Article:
ANTHRAX can lie dormant in the soil for decades, the last confirmed case was in February and the Department of Primary Industries is urging farmers across the state to vaccinate their cattle and sheep annually.
Dr Graham Bailey, senior veterinary officer for the DPI said it is an unpredictable disease which can kill stock of any age with no warning.
“Cases of anthrax in NSW tend to occur in an area which runs through the centre of the state; between Bourke and Moree in the north, to Albury and Deniliquin in the south,” Dr Bailey said.
“High risk properties include properties where anthrax has been detected previously, or close by properties. Farmers should contact their Local land Services to obtain advice specific for their properties,” he said.
“By preventing anthrax from occurring, vaccination breaks the cycle of spore production,” he said.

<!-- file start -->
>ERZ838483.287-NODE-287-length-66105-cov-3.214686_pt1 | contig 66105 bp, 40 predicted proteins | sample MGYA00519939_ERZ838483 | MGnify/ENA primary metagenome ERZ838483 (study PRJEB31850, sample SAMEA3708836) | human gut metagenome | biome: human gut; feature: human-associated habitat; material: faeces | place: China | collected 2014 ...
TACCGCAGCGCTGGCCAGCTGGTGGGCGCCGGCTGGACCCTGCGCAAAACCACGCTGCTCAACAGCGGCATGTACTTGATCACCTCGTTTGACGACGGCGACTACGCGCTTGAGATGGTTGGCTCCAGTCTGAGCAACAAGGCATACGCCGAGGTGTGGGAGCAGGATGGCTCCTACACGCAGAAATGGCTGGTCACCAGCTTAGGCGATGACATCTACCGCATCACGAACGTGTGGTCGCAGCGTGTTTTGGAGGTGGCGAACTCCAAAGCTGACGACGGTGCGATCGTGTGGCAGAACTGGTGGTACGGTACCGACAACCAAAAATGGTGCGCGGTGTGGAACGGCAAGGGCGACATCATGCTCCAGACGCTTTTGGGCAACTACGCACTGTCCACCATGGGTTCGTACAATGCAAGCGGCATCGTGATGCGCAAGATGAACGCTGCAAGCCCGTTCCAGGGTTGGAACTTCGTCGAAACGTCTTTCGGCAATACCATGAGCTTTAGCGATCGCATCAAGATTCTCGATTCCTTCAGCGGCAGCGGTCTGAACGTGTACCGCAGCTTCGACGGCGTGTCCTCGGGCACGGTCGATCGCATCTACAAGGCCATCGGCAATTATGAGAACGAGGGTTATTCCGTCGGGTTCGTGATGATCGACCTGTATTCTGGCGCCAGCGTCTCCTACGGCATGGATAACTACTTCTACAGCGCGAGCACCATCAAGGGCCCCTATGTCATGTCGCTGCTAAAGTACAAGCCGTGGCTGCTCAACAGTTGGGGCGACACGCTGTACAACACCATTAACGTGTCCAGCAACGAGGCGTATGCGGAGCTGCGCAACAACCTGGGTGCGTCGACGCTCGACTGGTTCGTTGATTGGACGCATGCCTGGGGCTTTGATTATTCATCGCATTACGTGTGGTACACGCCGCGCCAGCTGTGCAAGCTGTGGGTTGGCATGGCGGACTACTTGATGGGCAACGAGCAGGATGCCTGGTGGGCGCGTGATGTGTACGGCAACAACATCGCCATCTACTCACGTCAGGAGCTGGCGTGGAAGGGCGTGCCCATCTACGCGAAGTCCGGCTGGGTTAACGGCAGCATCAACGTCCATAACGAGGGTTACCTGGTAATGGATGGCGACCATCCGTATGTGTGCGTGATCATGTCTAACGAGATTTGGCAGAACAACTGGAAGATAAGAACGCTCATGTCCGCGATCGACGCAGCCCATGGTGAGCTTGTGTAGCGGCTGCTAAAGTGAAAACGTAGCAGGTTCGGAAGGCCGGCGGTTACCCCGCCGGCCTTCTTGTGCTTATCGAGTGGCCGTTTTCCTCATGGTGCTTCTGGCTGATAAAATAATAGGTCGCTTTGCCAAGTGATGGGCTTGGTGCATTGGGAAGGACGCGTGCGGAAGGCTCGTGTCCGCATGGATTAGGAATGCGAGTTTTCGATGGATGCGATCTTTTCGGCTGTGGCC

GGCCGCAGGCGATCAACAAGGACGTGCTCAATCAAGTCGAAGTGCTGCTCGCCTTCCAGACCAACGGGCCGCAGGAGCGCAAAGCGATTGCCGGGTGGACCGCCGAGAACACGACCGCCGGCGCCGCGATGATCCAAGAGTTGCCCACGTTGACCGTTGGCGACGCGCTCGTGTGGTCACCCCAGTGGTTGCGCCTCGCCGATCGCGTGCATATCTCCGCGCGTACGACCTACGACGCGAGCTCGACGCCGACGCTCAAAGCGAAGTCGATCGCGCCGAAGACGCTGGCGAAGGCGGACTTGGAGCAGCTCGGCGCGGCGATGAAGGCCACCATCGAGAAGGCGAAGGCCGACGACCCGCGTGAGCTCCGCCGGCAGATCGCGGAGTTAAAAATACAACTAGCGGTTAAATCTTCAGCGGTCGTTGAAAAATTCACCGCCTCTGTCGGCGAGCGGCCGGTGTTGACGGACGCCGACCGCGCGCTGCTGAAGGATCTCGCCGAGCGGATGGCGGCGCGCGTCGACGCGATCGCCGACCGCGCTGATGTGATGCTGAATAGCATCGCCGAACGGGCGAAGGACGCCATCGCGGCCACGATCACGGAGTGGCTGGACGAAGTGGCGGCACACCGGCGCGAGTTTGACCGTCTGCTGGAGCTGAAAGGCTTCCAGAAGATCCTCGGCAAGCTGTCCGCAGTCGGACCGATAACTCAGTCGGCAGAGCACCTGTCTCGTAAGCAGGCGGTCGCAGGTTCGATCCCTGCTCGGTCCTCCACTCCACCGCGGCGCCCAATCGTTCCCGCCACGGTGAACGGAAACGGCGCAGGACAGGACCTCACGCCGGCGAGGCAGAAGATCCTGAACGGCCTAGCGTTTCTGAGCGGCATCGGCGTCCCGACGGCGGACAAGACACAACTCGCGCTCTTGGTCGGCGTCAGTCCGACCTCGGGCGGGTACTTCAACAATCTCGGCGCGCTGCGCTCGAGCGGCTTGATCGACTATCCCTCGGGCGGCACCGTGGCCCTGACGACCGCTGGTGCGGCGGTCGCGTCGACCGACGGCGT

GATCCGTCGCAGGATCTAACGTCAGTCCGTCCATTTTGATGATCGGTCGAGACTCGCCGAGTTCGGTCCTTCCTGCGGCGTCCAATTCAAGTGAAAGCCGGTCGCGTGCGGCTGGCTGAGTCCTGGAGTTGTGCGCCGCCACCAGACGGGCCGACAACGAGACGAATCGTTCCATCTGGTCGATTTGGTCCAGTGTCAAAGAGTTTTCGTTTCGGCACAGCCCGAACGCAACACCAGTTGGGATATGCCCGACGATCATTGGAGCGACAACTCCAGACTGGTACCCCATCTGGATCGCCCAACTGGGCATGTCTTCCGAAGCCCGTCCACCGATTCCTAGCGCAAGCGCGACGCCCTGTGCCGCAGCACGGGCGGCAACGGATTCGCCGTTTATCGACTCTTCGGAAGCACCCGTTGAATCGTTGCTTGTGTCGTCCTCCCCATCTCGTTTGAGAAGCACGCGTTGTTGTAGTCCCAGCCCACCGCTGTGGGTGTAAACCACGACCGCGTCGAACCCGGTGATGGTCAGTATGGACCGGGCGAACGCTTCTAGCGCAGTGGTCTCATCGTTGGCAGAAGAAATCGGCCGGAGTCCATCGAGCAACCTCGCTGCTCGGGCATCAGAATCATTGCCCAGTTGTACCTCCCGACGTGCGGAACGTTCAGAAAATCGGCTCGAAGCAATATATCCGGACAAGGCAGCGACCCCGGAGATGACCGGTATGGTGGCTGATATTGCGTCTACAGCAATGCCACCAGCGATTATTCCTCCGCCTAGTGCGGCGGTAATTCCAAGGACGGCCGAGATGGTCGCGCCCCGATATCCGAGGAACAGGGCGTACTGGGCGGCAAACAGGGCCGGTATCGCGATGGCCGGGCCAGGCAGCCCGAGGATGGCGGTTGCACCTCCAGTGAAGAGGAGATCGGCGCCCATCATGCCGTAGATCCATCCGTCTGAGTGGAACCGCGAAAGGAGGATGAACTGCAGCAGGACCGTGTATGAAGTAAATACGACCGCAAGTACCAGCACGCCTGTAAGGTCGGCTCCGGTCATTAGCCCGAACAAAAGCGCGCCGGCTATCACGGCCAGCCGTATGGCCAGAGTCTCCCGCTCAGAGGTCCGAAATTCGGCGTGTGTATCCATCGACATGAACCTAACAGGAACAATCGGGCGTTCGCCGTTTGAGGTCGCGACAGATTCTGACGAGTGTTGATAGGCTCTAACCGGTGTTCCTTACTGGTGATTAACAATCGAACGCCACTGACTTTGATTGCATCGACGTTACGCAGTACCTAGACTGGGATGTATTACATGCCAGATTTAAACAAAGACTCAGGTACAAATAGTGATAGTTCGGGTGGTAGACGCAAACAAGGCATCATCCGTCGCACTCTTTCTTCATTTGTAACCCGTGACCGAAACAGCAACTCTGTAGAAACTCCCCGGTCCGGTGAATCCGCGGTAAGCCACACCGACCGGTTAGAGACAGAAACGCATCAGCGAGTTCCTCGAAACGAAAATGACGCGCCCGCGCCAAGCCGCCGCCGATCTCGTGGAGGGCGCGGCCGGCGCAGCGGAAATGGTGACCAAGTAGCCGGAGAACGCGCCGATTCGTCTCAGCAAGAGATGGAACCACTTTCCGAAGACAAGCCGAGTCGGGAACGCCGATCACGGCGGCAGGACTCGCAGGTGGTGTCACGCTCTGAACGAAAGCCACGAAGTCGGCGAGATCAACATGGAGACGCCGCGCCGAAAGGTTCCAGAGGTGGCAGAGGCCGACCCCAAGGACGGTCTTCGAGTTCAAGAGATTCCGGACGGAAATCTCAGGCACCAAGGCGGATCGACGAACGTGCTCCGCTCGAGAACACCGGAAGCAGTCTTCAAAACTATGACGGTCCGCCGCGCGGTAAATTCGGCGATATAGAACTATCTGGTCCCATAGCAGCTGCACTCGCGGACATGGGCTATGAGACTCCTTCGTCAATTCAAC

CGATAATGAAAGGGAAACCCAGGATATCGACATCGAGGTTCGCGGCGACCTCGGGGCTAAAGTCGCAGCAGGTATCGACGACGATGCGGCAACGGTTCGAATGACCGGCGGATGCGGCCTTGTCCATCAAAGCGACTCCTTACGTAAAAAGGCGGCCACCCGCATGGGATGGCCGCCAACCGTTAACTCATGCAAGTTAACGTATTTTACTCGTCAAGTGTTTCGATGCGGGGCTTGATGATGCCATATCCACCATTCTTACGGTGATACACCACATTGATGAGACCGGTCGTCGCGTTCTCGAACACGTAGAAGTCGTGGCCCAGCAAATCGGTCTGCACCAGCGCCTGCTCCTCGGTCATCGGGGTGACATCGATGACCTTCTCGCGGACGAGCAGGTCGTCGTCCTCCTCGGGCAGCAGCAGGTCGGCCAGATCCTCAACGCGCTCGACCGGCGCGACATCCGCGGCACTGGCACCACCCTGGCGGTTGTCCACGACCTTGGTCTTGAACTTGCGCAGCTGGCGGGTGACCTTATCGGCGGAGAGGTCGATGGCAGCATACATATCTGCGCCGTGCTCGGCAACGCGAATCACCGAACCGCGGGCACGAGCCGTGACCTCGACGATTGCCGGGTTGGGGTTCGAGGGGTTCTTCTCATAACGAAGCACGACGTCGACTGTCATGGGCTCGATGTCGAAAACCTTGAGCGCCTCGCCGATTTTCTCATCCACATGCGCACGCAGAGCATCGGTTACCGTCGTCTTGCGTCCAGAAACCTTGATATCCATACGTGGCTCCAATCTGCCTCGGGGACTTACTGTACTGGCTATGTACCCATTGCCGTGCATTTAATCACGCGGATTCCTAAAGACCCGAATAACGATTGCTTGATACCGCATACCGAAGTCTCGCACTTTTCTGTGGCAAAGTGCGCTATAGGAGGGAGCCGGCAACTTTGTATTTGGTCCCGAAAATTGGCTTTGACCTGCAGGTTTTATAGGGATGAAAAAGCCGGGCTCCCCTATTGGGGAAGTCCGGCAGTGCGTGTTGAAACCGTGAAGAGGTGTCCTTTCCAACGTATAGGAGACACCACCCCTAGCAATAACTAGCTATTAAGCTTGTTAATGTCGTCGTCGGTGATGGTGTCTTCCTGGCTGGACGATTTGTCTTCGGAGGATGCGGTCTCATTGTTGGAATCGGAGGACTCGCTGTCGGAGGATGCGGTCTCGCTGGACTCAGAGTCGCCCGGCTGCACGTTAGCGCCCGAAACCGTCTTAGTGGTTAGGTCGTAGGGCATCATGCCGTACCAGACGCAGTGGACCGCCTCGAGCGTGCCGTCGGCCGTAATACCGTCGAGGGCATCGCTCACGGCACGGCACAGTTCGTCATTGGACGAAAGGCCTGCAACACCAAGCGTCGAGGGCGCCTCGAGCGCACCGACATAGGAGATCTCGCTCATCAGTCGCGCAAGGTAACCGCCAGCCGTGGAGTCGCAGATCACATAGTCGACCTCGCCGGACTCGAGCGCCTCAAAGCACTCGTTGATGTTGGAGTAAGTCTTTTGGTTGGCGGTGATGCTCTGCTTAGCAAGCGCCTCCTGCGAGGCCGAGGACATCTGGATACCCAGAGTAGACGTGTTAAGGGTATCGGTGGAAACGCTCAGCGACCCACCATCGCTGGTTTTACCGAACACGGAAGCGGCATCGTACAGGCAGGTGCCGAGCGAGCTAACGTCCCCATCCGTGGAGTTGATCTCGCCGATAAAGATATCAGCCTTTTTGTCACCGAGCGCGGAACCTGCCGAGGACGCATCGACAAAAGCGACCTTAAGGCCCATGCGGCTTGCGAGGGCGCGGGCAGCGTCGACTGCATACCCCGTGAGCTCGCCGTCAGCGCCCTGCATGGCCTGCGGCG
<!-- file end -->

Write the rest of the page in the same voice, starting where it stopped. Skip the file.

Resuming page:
“If vaccination is continued over time, spores in the environment will die, reducing the risk of anthrax occurring in the future,” Dr Graham Bailey said.
For notifications of sudden death, anthrax is excluded as the cause in the vast majority of cases, however Local Land Services warn affected stock often show few or no signs of ill health before they die, but reporting sudden death is important in ruling out the threat and managing a potential outbreak.
Charlie Lucas, Local Land Services Business Partner of Animal Biosecurity and Welfare, said farmers should be suspicious of anthrax when animals die suddenly.
“Farmers should be suspicious of anthrax if animals die suddenly, because in many cases there may be no signs and the disease may begin with the sporadic deaths of single animals over a few days before building to dramatic losses in a very short time.”
“Farmers can apply to use the vaccine through their Local Land Services District Veterinarian and once authorised, they can then place an order for the vaccine with their local rural supplier or private veterinarian,” Mr Lucas said.
Anthrax is a notifiable disease in NSW. Anyone who suspects anthrax must report it immediately to the Emergency Animal Disease Hotline on 1800 675 888.